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Medicare Patients With High Blood Don’t Take Meds Correctly

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A report from the US Centers for Disease Control and Prevention (CDC) states that close to half of Medicare patients with high blood pressure are not taking their medications correctly, resulting in an increased risk for multiple health complications.

In a new study published in the Morbidity and Mortality Weekly Report (MMWR) on September 13, the CDC states that around 5 million people over the age of 65 do not manage their high blood pressure properly.

It poses a problem as it raises risks for kidney disease, stroke, heart disease and in the worst case, premature death.

Matthew Ritchey of the CDC’s Division for Heart Disease and Stroke Prevention and a team of researchers report that around 70% of American adults 65 years old and up have high blood pressure, US News and World Report states.

The researchers likewise found that 26.3% of Medicare Part D beneficiaries – totaling 4.9 million people – don’t follow a medication regimen, which in turn could lead to hypertension and related health problems. In addition, the number of individuals who don’t take regular medications is higher among ethnic and racial groups like Blacks, Hispanics, American Indians and Alaskan Natives.

Among states and US territories, people in the Southern USA, the Virgin Islands, and Puerto Rico had the highest rate of people who do not take their drugs as prescribed.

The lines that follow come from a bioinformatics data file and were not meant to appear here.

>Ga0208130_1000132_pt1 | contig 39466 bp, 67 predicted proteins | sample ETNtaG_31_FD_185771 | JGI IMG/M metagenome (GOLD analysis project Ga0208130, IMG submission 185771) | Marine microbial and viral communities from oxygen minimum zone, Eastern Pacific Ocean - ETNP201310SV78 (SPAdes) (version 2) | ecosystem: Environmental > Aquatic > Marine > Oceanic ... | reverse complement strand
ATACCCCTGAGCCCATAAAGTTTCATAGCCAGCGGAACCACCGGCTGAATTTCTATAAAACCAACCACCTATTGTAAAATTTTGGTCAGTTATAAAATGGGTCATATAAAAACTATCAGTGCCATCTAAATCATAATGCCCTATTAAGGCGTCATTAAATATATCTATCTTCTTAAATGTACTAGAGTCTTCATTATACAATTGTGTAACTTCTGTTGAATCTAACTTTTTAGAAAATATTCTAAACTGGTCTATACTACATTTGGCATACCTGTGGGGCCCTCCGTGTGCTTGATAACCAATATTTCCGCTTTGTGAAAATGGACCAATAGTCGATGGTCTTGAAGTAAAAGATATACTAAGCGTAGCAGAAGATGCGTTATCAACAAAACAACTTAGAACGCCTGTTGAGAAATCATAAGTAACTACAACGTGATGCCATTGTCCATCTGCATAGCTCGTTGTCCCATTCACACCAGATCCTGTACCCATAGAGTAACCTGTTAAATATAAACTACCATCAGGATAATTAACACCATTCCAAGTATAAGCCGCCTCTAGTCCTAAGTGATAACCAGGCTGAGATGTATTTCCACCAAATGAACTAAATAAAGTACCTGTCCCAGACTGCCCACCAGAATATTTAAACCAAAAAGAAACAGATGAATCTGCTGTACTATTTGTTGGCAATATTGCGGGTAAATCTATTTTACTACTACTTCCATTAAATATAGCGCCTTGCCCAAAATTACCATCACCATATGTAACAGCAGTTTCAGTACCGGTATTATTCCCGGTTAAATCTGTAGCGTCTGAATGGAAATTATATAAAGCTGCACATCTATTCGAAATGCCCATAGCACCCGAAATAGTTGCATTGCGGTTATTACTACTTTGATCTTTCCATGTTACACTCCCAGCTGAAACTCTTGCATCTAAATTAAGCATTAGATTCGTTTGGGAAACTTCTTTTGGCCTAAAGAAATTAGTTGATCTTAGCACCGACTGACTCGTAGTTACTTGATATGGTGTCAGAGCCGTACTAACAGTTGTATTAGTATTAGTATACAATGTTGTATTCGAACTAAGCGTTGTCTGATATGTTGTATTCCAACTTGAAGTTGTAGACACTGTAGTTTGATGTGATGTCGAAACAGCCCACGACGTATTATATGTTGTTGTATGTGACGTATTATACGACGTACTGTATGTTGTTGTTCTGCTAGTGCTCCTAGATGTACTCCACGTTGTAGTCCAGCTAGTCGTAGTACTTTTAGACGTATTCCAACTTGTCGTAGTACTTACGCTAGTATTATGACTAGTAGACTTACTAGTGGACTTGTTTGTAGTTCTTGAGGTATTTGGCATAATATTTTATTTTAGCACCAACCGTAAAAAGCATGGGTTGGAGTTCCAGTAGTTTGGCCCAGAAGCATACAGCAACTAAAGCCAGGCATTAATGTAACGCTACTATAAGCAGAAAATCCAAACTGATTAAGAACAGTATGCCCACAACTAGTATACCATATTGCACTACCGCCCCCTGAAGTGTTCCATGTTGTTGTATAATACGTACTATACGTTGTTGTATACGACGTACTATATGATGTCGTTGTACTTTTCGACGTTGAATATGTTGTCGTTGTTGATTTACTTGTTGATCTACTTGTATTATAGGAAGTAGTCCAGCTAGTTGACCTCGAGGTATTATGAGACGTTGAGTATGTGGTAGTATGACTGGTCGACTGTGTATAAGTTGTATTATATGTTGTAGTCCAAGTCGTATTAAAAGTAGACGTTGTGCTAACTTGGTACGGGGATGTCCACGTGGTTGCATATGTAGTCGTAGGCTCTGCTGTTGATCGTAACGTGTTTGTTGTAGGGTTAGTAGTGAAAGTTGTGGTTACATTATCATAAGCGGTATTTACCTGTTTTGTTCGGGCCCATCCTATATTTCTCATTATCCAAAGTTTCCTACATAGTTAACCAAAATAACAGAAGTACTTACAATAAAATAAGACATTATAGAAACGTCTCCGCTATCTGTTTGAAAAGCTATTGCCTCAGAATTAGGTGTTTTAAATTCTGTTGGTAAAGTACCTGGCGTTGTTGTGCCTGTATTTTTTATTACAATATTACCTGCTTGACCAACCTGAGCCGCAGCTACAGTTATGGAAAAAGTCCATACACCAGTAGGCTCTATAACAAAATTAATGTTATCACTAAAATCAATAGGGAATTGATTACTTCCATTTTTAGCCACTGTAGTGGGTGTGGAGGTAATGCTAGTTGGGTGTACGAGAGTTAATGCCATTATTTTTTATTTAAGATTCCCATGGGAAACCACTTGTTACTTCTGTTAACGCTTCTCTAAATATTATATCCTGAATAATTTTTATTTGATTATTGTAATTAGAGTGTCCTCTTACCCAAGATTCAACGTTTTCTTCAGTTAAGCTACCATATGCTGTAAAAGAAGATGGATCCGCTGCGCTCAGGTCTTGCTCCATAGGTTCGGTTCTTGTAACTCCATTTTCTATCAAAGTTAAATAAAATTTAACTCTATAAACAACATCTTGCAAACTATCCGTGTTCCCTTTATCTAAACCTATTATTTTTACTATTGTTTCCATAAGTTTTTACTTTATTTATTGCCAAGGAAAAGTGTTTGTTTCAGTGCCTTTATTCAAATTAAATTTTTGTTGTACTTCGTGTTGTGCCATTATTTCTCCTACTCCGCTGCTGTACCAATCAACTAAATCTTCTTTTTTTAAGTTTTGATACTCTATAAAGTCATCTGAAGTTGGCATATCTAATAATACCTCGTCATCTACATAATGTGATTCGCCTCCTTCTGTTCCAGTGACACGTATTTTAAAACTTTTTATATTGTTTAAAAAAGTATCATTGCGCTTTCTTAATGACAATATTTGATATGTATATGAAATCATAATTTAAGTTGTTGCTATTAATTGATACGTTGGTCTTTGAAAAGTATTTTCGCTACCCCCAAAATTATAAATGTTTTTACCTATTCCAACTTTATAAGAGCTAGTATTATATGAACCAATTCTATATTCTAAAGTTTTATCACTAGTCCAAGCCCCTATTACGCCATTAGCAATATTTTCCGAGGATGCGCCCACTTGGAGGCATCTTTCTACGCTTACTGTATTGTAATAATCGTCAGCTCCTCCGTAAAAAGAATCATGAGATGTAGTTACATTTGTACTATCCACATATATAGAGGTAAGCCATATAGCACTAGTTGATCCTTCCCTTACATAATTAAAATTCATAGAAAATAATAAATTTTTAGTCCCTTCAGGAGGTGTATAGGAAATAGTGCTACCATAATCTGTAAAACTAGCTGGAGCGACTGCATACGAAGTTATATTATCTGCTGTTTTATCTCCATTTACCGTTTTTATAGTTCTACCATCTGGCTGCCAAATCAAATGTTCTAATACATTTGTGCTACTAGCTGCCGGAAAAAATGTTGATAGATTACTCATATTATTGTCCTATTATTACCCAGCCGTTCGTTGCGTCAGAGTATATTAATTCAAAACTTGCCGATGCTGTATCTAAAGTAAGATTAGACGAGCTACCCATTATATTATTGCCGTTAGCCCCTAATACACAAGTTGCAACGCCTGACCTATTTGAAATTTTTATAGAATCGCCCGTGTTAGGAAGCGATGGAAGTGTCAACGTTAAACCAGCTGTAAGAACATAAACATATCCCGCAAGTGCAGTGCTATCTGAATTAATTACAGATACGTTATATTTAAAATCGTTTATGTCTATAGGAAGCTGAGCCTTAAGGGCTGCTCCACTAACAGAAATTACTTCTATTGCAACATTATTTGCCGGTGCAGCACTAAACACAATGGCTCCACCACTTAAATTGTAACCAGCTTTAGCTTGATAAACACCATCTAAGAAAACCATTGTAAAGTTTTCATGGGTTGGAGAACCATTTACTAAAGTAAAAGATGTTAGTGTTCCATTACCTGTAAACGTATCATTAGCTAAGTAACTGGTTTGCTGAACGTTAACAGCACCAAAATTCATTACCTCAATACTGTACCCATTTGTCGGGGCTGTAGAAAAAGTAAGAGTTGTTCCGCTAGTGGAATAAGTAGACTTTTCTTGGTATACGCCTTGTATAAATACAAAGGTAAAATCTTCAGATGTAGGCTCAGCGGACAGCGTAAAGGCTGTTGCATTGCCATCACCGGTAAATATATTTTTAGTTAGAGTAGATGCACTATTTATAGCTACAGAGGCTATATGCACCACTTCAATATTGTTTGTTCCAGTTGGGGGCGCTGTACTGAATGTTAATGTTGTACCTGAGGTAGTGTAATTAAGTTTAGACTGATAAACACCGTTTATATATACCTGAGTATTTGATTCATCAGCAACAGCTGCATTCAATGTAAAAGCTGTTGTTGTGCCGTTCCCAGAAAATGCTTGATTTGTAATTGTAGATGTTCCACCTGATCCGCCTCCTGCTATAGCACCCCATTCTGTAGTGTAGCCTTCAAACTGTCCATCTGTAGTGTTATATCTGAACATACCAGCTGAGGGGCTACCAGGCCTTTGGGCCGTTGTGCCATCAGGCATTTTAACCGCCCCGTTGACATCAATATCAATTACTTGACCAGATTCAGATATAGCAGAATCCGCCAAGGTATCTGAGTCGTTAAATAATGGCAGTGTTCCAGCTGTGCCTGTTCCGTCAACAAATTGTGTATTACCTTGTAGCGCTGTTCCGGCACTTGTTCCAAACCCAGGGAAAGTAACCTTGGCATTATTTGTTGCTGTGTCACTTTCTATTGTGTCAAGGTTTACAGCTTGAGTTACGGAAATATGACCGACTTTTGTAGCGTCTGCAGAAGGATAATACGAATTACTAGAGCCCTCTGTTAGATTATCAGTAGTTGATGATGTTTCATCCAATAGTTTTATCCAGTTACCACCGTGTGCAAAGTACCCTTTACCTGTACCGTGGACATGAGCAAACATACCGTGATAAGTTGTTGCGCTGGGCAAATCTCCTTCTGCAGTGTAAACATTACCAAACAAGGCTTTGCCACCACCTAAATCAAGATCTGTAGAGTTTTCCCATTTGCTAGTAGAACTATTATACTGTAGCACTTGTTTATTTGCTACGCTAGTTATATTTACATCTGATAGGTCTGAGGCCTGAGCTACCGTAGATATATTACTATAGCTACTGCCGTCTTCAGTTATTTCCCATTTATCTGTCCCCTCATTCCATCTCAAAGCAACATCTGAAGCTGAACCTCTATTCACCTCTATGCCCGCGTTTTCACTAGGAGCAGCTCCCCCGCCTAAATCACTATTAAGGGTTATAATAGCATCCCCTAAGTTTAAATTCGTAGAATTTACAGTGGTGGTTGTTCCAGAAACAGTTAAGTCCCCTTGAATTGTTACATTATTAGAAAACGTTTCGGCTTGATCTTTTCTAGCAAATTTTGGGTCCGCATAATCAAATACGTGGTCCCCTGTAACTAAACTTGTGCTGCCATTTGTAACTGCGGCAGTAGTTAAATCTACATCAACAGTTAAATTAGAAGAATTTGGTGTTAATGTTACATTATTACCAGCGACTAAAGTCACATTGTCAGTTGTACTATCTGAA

Multiple factors might be contribute to the increased blood pressure among patients in this age group, the researchers report. But “persons who are adherent to their antihypertensives are 45 [percent] more likely to achieve blood pressure control and have up to a 38 [percent] decreased risk for having a cardiovascular event compared with persons who are nonadherent.”

The study did not delve deeper into the possible reasons why people don’t take their medicines routinely, but researchers have come up with possible causes such as concerns over side effects or the complexity of some treatment regimens that deter patients.

Tom Frieden, CDC director, called the findings troubling and adds that a lot of patients labor under the misconception that their blood pressure is normal as they don’t experience any symptoms.

Frieden says hypertension is considered a silent killer for a reason. Many patients who have high blood pressure don’t feel it until a stroke or heart attack occurs.

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